The Market Today

More Fedspeak Reaffirms Desire to Hike and Commence Adjusting Balance Sheet in 2017

by Craig Dismuke, Dudley Carter

Today’s Calendar – Jobless Claims Remain Strong; Kaplan Affirms FOMC Message:  There are a handful of secondary economic reports this morning.  Initial jobless claims for the week ending April 15 rose from 234k to 244k, slightly higher than expected but still in ultra-hot territory.  Continuing claims dropped below 2 million again to the second-lowest level since 1988.  Since 1973, the only periods during which continuing claims have dropped below 2 million have been in 2000, 1988, 1987, and 2017. Layoffs have continued to run very low while job quits have trended higher, an indicator of a tighter and tighter labor market.  This was referenced in the Fed’s Beige Book report yesterday afternoon (more below).  The Philadelphia Fed’s Business Outlook Index fell from a very-strong 32.8 to a reasonably strong 22.0 in April.  At 9:00 a.m. CT, the March Leading Economic Indicators index is expected to show a slight pullback from February’s decent report.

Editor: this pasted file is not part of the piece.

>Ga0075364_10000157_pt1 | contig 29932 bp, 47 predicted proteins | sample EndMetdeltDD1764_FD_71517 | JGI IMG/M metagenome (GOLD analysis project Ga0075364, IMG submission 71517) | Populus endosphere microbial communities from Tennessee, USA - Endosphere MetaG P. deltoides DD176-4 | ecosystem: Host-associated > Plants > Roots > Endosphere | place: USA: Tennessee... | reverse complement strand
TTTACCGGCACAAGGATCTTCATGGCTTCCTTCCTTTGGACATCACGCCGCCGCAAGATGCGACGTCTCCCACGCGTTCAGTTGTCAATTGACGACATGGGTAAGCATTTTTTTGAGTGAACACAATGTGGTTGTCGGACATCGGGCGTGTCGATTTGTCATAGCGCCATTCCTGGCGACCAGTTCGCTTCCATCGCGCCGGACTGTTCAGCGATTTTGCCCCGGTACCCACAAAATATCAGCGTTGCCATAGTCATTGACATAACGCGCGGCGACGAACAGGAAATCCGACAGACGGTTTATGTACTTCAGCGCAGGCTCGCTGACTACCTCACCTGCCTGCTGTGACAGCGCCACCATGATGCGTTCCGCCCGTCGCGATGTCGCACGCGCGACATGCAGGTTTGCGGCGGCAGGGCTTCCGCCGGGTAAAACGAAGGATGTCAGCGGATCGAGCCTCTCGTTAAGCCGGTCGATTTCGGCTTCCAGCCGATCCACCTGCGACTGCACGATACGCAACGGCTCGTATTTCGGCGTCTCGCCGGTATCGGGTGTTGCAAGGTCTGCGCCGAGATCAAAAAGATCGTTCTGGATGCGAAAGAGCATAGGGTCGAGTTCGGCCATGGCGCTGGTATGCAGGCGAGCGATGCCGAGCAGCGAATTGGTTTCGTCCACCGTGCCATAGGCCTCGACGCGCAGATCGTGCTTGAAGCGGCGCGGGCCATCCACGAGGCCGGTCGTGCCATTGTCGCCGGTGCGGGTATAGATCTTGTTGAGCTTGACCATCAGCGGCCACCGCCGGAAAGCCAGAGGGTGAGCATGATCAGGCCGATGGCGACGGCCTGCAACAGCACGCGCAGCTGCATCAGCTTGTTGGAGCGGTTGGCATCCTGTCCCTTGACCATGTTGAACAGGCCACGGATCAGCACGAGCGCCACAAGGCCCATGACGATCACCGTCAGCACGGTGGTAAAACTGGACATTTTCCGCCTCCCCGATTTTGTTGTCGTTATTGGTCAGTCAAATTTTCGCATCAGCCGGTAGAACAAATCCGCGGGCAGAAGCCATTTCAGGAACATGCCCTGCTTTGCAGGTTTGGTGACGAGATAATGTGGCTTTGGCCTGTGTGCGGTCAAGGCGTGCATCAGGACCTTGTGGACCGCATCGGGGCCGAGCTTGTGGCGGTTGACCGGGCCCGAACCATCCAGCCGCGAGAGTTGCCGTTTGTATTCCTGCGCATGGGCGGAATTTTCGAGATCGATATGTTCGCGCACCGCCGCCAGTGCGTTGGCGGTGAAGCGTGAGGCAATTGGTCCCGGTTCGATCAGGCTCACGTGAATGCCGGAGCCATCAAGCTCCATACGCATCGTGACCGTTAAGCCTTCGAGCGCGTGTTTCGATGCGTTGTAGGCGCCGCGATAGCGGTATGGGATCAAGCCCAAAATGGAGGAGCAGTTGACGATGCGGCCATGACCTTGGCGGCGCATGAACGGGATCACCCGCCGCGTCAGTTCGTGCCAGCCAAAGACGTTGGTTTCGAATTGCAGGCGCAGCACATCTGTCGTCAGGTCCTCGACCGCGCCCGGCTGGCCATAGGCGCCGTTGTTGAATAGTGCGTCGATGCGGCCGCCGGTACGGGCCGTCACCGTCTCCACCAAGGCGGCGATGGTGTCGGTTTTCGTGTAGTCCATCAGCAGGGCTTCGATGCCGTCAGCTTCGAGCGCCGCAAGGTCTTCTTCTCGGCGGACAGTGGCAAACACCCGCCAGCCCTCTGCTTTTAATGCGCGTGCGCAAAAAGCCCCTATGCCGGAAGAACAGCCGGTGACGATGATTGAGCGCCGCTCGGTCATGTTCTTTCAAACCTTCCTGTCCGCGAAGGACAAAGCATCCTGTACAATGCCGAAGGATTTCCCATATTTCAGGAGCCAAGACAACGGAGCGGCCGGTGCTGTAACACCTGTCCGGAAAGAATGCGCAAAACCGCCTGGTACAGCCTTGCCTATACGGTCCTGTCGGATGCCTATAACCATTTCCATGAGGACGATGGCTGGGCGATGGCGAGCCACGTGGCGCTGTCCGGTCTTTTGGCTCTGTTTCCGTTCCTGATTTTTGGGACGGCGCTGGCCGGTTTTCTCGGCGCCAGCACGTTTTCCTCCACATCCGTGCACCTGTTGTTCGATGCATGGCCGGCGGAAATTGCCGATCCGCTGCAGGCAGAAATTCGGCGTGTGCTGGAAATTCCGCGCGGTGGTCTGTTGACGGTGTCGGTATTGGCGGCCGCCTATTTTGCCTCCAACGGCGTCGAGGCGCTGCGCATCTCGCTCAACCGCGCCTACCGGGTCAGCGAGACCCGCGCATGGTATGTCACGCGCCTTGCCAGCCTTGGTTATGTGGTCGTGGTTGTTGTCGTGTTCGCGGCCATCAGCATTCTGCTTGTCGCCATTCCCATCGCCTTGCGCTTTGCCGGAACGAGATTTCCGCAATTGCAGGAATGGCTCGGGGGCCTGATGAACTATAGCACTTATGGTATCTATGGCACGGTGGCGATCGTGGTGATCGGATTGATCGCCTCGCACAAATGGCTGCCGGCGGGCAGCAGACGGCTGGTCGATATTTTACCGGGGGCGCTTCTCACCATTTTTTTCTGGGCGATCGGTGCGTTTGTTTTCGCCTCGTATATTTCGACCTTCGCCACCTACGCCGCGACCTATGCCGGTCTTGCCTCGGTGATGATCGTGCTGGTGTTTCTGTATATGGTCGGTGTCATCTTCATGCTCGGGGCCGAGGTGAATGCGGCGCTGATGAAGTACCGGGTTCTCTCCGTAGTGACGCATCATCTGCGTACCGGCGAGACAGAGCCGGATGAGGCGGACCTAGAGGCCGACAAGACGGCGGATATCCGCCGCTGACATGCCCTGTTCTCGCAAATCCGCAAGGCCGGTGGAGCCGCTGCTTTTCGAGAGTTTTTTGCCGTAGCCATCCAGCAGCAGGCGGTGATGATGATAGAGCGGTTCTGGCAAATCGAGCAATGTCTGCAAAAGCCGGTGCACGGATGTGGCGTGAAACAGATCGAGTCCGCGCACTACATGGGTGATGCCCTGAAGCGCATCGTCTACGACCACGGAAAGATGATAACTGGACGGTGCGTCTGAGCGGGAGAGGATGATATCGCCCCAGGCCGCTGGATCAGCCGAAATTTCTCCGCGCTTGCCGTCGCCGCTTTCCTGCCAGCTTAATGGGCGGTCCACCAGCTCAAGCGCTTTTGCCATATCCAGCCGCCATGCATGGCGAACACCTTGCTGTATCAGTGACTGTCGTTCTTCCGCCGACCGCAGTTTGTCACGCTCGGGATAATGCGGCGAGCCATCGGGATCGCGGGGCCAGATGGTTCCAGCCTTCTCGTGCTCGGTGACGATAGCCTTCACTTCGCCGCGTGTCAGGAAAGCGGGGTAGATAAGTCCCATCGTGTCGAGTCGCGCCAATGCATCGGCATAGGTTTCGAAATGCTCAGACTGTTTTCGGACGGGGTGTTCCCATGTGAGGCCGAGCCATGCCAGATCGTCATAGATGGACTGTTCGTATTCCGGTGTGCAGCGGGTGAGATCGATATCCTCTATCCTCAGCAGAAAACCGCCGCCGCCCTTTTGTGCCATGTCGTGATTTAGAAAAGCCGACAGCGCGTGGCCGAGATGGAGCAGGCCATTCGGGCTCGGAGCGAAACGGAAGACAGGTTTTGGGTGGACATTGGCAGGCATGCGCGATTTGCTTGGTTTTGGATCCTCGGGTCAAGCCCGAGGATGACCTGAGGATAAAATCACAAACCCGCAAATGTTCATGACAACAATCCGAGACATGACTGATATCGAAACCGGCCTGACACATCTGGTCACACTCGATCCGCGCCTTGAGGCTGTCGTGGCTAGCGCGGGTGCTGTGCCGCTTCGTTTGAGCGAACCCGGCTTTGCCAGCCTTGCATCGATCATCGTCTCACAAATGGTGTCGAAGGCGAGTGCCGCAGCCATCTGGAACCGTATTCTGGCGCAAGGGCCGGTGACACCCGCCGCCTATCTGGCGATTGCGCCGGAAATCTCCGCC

Fed’s Kaplan Reaffirms Baseline Fed Message:  In an early morning interview with Bloomberg, Dallas Fed President Kaplan continued to push the median projection of two more hikes this year as the best baseline. His persistent support for the median projection is built on the expectation that economic activity will be much stronger in the final three quarters of the year than the weak expectations for 1Q. Kaplan expects a gradual phasing in of balance sheet reduction to begin later this year or early next and says the plan should be announced at least a couple of months prior to implementation.